The reasons are not far to seek. The religious factions in Lebanese politics are all too aware of the disastrous consequences that disunity can have at this juncture. Memories of the country’s 15 year-long civil war, punctuated by the brutal Israeli invasion of 1982 and the destruction of much of its capital city, are still raw.
Then, the bloodletting was only ended by the 1990 Taif accord sponsored by the Arab League. The conditions both implicit and explicit under which the truce came into effect have never been a secret. Syria would under-write the peace in Lebanon and honour the National Accord of 1943, which was the foundational document of the brittle peace between the country’s different confessional groupings. Lebanese Christians had lost their social, economic and above all, numerical preeminence since the 1943 compact assured them the presidency of the republic in perpetuity. Natural growth and the influx of Palestinian victims of Israeli ethnic cleansing in 1948 and subsequent years, had altered the demographic balances. But if the Taif accord committed itself to honouring the 1943 compact, it was only on the essential condition that the resistance would be kept alive.
There would in other words, be no peace treaty with Israel without a broader settlement of all issues of concern to the Arab world. Uniquely for a process of national reconciliation, the Lebanese state agreed in 1990 to an abridgment of its powers, granting Hezbollah the autonomy in southern Lebanon to sustain the resistance. This was in part a recognition of the stellar role the Shi’a militant group – which operates as a full-fledged parliamentary party in Lebanese politics – had played in sustaining a sense of civil society and nationality in the south of the country through the years of Israeli aggression and occupation. As Rafiq al-Hariri, then the Prime Minister of Lebanon, put it in 1996: “The resistance...is not made by the Lebanese government. It is made by the people. All we are saying is that the people have the right to fight the occupation”.
Today, both the U.S. and Israel seek to portray Hezbollah as the terrorist proxy of hostile governments in Syria and Iran. This self-serving narrative overlooks the close links that Hezbollah has managed to forge with all sections of Lebanese national life. It is for precisely this reason that the U.S. and Israel, after wheedling and coercing the U.N. Security Council into passing resolution 1559 demanding the disarming of Hezbollah and the extension of the Lebanese government’s writ over the entire country, have been unsure about the means available to enforce it. An effort to deploy the Lebanese national army in disarming the Hezbollah would, absent a broader settlement in the region, fail to muster up a political consensus. Even if the battle were to be joined, it would be an unequal fight since Hezbollah, as the most powerful military force in Lebanon, commanding the allegiance of its largest confessional grouping, would easily prevail.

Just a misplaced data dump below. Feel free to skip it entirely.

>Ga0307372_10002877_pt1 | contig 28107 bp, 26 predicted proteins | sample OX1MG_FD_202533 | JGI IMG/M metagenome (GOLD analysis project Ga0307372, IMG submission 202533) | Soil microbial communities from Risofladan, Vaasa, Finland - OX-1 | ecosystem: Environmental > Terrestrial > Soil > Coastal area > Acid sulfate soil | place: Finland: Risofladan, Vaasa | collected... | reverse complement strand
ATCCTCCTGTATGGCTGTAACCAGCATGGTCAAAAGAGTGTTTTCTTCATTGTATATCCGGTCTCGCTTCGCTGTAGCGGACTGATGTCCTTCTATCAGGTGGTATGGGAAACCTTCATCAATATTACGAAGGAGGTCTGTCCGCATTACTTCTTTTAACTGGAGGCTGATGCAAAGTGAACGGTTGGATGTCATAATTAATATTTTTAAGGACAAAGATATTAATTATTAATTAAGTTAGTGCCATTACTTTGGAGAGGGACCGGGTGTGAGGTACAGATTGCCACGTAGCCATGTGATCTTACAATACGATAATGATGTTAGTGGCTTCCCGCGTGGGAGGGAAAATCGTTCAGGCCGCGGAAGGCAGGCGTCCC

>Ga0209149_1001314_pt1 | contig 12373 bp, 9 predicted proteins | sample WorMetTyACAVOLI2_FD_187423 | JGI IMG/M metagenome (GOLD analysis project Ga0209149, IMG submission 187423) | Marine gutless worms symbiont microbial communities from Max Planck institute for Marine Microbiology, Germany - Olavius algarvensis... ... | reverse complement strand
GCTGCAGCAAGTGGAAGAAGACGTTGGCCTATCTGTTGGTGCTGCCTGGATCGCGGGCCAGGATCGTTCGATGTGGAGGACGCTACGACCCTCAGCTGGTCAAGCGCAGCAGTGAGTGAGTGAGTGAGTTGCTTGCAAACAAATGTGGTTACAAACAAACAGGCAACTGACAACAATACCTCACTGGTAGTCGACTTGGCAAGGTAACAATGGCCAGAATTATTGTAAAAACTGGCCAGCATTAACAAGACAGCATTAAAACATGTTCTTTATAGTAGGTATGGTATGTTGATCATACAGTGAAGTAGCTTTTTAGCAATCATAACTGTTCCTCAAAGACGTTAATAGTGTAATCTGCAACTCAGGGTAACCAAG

Hezbollah fought the Lebanese general elections of 2005 with a slate of predominantly Shi’a candidates. But it draws the unswerving support of the Palestinian diaspora in the country. And the powerful Druze chieftain, Walid Junblatt, has also allied himself with Hezbollah in the ruling arrangement in Beirut. Further political sustenance has come from Michel Aoun, a former chief of staff of the Lebanese army and a Maronite Christian who has credibility and respect across all confessional groupings. Both Junblatt and Aoun have long opposed the influence exerted by Syria in Lebanese affairs and in allying themselves closely with Hezbollah, they have effectively rubbished the self-serving myth that the U.S. and Israel have sought to propagate.
Unfortunately, some of the more influential Arab states -- motivated both by loyalty to the U.S. aid-giver and apprehension over growing Iranian geopolitical influence – have chosen to buy the western myth. Foreign Ministers of the Arab League were called into session at Cairo on the fourth day of the offensive against Lebanon. In an obvious effort to set the tone for this meeting, King Abdullah of Jordan joined President Hosni Mubarak of Egypt in issuing a statement putting the onus of finding a peace on Hezbollah. Its brand of “adventurism” did not serve “Arab interests” according to the joint declaration, which explicitly warned Hezbollah to steer clear of any actions that could plunge the region into “uncalculated confrontations”. Concurrently, a spokesman for the Saudi Arabian ruling family, came out with a denunciation of Hezbollah’s “uncalculated adventures” which had ostensibly exposed “Arab nations... to grave dangers without these nations having a say in the matter.”